Break up is in full swing here in the White Mountains, which basically means that the world is covered in either slush, or sloppy mud. The Alaska State Bird hasn't yet been spotted here, but I expect them to arrive just about any minute. Fortunately, cliff swallows also like to nest here at my work site, and those hungry little aerobats are GREAT skeeter eaters. Swallows and dragon flies are among my favorite summer-time creatures not only because their flight is so much fun to work, but also because they consume so many skeeters.
Sometimes I think we should ask the legislature to declare all 29 species of mosquito found in Alaska to be classified game birds. This would put them under the management of the Alaska Department of Fish and Wildlife Conservation, all but ensuring local shortages within half a decade. I doubt they'd receive nearly so many complaints about low mosquito populations as they over poor salmon returns or scarce moose or caribou.
It is a beautiful evening here tonight. The temperature is right around 50 degrees F (10 C) ABOVE zero, with just enough breeze to flutter the flags. There are few clouds in the sky, and it is so bright out, even at 21:00 (9:00 pm) that sun-glasses are definitely in order.
Among my errands and chores on Monday was moving my sleds up into the "bay" over the garage. That task was delayed a bit by an opportunity to purchase a used sled that I found rather intrigueing. It is a fascinating combination of ancient, historical and modern technology.
The sled was built by Jay Cadzow, who grew up living a subsistence lifestyle in Fort Yukon. Jay described it as a trapline toboggan sled, similar to those used extensively in the eastern Interior and western Yukon Territories.
|Trapline Toboggan Sled|
All of the lumber used on this sled except for the drive bow (handle bar) was milled from a birch log. Birch is the only hardwood indigenous to the Interior suitable for making lumber. The bed is UHMW plastic, perhaps salvaged from another sled. The drive bow was salvaged from Abbie's first ever sled, apparently not longer in service (as it no longer has a drive bow).
In addition to the plastic, Jay backed up the bed with boards of steam bent birch, making it incredibly strong and capable of hauling huge loads without sagging. Rather than using stanchions and a modern sled bag, the sides of this sled are off raw moosehide, which were fastened to the bottom of the sled using strips of metal to clamp the edges of the hide in place, and then wrapped around the drive bow, lashed up the back, and allowed to dry thoroughly. This makes for a very tough cargo container that is all but impervious to rips or tears and is very similar to the construction of late 18th and early 19th century passenger toboggans known as "carioles".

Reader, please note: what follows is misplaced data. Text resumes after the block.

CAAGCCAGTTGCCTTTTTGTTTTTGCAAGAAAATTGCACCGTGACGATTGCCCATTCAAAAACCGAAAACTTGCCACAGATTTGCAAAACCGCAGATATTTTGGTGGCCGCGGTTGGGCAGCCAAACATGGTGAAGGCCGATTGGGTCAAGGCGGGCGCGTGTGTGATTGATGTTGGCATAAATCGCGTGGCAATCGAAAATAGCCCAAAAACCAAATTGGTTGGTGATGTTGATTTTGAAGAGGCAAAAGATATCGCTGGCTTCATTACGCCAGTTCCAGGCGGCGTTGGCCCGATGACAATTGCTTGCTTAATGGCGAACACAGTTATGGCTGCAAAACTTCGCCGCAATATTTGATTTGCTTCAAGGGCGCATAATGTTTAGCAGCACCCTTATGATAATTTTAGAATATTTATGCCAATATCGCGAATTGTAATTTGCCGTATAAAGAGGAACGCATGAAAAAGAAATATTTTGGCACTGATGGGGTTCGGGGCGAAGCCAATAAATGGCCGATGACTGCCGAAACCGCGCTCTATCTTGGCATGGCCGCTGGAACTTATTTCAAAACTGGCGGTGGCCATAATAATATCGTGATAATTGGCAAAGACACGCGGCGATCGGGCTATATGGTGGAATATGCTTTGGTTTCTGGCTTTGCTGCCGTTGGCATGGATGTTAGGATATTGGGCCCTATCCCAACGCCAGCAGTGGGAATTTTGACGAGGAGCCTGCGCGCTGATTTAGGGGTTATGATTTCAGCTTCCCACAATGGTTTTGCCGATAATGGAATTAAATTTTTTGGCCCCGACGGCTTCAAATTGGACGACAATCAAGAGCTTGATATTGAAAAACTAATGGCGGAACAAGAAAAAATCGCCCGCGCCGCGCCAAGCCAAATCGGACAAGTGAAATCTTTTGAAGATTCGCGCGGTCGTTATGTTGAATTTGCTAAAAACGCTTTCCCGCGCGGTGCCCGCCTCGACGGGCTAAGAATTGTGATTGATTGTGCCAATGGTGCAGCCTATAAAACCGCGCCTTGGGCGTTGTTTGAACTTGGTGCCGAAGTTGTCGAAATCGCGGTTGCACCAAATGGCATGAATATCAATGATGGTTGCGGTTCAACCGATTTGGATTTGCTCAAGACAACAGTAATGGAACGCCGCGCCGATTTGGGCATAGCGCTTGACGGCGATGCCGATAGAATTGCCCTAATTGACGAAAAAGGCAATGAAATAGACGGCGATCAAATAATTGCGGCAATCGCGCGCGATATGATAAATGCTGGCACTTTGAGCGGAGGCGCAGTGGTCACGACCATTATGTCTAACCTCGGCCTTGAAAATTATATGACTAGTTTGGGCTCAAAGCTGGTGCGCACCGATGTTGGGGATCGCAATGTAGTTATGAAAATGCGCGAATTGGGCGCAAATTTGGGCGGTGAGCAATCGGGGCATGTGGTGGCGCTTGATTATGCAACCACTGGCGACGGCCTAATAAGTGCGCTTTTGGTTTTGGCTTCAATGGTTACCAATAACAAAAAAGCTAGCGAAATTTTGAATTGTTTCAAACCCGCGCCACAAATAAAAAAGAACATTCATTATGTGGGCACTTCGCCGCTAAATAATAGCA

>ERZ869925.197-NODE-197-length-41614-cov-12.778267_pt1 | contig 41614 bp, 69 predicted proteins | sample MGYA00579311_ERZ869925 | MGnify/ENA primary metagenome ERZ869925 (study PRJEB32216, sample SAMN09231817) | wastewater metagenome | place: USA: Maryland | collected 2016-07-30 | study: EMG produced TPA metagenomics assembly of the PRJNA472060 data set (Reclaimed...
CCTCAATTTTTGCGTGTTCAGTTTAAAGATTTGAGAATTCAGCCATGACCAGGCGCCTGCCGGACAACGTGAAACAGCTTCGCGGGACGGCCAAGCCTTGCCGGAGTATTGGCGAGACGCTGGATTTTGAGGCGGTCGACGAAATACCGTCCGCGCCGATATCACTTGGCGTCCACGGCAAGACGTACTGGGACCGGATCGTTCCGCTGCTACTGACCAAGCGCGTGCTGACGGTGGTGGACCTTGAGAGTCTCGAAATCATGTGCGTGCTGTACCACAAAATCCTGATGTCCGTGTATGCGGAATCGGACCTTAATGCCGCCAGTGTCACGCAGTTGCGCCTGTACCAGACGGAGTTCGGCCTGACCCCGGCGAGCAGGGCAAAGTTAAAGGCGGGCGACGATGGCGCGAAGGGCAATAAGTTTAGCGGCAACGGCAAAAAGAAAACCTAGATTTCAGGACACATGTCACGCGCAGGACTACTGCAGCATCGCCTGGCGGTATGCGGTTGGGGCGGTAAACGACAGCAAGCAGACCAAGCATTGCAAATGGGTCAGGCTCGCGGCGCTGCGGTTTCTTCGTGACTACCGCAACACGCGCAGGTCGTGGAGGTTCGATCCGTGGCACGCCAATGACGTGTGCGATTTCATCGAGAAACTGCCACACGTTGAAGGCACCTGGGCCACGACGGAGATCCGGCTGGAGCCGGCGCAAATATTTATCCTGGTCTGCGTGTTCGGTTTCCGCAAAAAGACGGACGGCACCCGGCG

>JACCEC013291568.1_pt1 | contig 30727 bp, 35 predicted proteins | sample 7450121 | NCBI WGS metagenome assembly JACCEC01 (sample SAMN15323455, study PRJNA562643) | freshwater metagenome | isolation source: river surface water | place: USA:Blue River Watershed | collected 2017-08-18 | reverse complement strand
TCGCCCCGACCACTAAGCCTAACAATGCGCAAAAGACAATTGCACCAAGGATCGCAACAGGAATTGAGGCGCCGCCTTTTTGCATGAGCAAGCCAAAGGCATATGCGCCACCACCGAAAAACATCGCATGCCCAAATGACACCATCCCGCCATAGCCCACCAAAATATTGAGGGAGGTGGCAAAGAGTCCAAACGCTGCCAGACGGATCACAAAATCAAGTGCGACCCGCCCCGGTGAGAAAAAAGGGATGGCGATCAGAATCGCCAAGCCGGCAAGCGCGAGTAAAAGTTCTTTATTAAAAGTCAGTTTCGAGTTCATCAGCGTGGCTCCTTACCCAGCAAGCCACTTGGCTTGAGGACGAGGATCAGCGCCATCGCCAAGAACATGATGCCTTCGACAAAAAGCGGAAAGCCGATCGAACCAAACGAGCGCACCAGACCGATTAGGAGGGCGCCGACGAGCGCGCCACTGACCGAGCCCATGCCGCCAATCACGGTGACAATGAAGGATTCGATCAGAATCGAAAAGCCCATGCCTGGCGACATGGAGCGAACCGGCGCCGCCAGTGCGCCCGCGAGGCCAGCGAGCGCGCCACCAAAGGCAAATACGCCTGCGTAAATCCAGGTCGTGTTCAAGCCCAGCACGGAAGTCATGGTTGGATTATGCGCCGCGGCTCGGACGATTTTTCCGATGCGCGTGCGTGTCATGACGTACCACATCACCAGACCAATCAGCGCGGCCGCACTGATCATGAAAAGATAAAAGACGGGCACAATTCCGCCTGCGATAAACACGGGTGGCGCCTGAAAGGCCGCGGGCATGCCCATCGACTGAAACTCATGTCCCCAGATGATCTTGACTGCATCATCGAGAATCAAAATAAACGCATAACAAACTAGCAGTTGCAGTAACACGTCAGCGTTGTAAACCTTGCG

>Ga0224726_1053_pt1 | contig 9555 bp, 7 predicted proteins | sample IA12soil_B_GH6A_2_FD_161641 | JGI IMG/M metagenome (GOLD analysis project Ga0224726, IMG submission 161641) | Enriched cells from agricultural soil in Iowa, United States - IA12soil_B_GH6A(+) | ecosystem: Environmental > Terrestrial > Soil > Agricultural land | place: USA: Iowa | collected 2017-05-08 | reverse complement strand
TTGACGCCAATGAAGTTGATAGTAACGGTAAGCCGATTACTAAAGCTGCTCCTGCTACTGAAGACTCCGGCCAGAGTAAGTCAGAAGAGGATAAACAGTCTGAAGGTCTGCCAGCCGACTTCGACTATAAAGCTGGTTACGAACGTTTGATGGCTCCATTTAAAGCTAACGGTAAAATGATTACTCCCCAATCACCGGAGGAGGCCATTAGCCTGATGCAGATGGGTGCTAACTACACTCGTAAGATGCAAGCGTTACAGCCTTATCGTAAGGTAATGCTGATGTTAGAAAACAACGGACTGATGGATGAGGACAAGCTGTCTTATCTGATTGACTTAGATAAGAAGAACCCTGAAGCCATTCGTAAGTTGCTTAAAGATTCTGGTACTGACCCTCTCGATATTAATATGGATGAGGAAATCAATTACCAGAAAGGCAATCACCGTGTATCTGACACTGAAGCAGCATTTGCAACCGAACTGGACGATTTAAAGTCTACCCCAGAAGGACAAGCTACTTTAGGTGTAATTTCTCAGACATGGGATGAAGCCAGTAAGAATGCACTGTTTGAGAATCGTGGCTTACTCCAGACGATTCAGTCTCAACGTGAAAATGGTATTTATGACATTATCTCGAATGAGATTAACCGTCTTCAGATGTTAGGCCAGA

The runners under the bed of this toboggan sled are not terribly deep, but are wider than is typical today. Jay told me that on our well traveled hard-packed trails it is rare for the toboggan bottom to actually ride on the snow. The foot boards on which the musher stands while riding are extra wide, making them considerably more comfortable that the narrower footboards installed on most of today's toboggan sleds.
One of the things I like about this sled is there is nothing that the team and I might break, that can't be repaired using readily available materials and hardware. It could stand to see a little work over the course of the summer, mostly for astehtic purposes. There are a few screws poking through the bottom that could stand to be cut off to prevent damaging cargo. I'll likely re-wrap the drive bow with new cordage to tidy it up and give a better grip, and perhaps I'll install a brush bow to save wear and tear (I've been known to hit the occasional tree). For sure I'll want to install a drag mat, but the sled is already rigged for it and I happen to have one on my broken tunnel-bed sled that should fit perfectly. Perhaps I'll put some sort of traction material on those nice, wide foot boards to prevent my feet from slipping off when they are covered with packed snow or ice.
None of that stuff is particularly important to the function of the sled. It may not be the "prettiest" sled on the trail, but pretty doesn't get you into the woods and back home again. It's solid, durable, well built sled that incorporates readily available materials. It has a very low center of gravity that makes it difficult to overturn. It was designed for a musher who would be spending many hours on the runners while performing hard work such as hauling cargo and checking a long trap line. I think for my purposes of training sled dogs, roaming through the woods and the occaisional camping trip into the back-country it should serve the purpose just fine.
It's going to be at least six or seven months before I can test it out, though. We usually start getting snow on the ground in late September or early October, but it's rare for us to be running dogs on sleds rather than on wheels before the middle of November, and sometimes we aren't able to make the transition to sleds until December.
There is plenty to do in the meantime, but I can't begin any of it until I've finished this tour of duty. Speaking of which, I need to get going on some of my duties here at work. After all, someone has to buy that dog food, and generally that "someone" is I.